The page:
What Is Responsive Web Design?

There has been a lot of scare stories on the web recently about the way a sites rankings could suffer on Google if it was not built ‘responsively’ (that’s not responsibly, that’s another story entirely), but these as ever need some clarification.

So what is the real story here and ‘What is Responsive Web Design’ anyway? Well first, let us put to bed those scare stories. It does seem to be the case that sites may suffer some down grading on their ranks if their sites are not built in a manner that will not display well on Non desktop screens, but only and this is important, on MOBILE searches, that is searches made on mobile devices.

That does not mean that the whole thing should be ignored however, as the percentage of web use on mobile devices is climbing all the time…

So with the scare story out of the way, lets try to answer the question ‘What is Responsive Web Design?’

A few years ago, Ethan Marcotte introduced the concept of responsive web design. Web designers, developers and web project stakeholders latched onto it.

That initial popularity was followed by a slew of naysayers. Business owners and marketers who were hearing the original buzz got excited but soon became apprehensive. Is responsive design really good? Is it just a trend? What does it actually mean? Does it really save money?

Today, responsive design is still more of a debate than an accepted web design practice, but the arguments are all a bit off topic. As a web development community, we know the benefits of responsive design and we see the need to design for multiple devices, but, for the most part, we’re all still assessing and addressing web development issues with a more traditional mindset. This results in poor judgment and implementation.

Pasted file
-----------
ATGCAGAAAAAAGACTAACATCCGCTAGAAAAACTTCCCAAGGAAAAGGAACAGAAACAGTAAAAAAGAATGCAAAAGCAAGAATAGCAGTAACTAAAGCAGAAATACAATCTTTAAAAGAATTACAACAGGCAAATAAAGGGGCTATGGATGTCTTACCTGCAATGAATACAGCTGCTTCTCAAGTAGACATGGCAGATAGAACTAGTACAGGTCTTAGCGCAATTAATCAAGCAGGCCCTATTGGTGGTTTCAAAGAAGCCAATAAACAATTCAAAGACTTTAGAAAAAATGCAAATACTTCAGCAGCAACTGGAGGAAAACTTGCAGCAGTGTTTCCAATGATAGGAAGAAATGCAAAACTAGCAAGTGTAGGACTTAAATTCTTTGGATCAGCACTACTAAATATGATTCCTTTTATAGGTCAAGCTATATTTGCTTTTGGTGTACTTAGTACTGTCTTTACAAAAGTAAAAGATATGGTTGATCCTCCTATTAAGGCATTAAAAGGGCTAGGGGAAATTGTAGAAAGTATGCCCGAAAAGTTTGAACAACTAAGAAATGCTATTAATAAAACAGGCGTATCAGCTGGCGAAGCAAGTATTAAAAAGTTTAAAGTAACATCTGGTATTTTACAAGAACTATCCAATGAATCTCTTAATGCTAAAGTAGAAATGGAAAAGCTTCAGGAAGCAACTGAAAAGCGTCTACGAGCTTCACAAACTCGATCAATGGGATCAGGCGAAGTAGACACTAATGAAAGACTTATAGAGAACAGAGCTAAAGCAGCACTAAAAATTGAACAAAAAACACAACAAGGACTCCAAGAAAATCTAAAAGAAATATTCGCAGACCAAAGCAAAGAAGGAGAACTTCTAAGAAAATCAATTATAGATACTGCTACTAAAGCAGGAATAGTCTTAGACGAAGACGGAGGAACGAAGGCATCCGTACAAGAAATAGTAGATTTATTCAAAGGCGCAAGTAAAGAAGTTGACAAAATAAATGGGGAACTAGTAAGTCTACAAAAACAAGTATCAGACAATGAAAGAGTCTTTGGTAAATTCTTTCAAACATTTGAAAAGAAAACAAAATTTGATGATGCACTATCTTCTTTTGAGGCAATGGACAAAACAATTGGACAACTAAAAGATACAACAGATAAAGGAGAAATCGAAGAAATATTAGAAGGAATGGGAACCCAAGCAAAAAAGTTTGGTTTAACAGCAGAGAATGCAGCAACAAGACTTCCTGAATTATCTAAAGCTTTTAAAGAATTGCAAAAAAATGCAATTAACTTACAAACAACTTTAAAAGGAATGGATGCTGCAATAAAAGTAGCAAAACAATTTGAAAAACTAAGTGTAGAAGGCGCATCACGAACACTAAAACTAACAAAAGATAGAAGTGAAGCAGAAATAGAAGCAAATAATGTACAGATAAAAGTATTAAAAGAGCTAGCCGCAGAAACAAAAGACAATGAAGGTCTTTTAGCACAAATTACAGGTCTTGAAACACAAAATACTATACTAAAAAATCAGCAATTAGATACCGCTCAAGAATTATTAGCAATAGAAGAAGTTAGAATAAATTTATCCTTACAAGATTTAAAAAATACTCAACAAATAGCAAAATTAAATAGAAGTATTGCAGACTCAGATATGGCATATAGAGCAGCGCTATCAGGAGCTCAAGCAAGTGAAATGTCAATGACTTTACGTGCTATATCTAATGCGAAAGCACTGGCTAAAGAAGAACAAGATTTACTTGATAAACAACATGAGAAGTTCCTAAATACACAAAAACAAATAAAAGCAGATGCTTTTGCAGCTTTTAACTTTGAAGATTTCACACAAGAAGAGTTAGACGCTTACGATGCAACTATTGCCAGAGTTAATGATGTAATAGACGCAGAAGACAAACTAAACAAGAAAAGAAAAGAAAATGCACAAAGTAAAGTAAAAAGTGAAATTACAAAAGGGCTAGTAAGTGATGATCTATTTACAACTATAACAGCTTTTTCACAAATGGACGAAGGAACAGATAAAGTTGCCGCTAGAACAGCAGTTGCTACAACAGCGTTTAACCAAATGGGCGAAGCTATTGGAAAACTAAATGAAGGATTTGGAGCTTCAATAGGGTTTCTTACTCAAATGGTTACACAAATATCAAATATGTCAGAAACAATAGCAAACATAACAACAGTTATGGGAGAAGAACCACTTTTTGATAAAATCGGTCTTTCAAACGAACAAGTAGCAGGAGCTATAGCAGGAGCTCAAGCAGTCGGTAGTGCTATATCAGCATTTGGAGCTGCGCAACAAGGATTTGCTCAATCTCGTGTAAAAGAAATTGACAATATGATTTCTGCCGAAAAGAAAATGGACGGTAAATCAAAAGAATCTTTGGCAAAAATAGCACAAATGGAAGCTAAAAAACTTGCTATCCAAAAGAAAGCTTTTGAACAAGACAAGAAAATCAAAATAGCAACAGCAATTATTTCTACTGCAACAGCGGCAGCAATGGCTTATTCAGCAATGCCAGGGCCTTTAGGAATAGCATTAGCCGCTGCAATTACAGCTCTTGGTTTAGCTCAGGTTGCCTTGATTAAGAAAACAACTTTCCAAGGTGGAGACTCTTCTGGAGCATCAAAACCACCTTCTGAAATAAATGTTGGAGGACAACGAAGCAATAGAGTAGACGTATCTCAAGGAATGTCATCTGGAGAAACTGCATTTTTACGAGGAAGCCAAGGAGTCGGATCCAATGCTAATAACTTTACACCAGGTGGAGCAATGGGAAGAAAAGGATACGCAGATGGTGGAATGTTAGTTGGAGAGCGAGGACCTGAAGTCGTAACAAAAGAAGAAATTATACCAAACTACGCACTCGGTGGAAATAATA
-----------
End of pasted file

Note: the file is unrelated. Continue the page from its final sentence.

However, as designers and developers learn and experiment with responsive, the community as a whole will move towards a more modern mindset. ‘Responsive web design’ will become just ‘web design’.
Responsive, good and bad

Truthfully, no firm is better solely because it designs responsively. Like all web design, there’s good and bad responsive work. When people argue against the merits of responsive design, they’re usually basing their arguments on poor responsive implementation. Good responsive work is still quite rare. Why? Because responsive design is really hard.

Designing for every device that exists and could ever exist is much harder than designing for a specific device. It’s quite logical. Instead of outlining the rules and limitations of one platform, we now try to adhere to the rules and limits of all platforms, making sure that the site automatically knows when to serve up what.

This is an immensely challenging task. Designers and developers grabbed onto the theory early, but in practice, we all have a ton of catching up to do.

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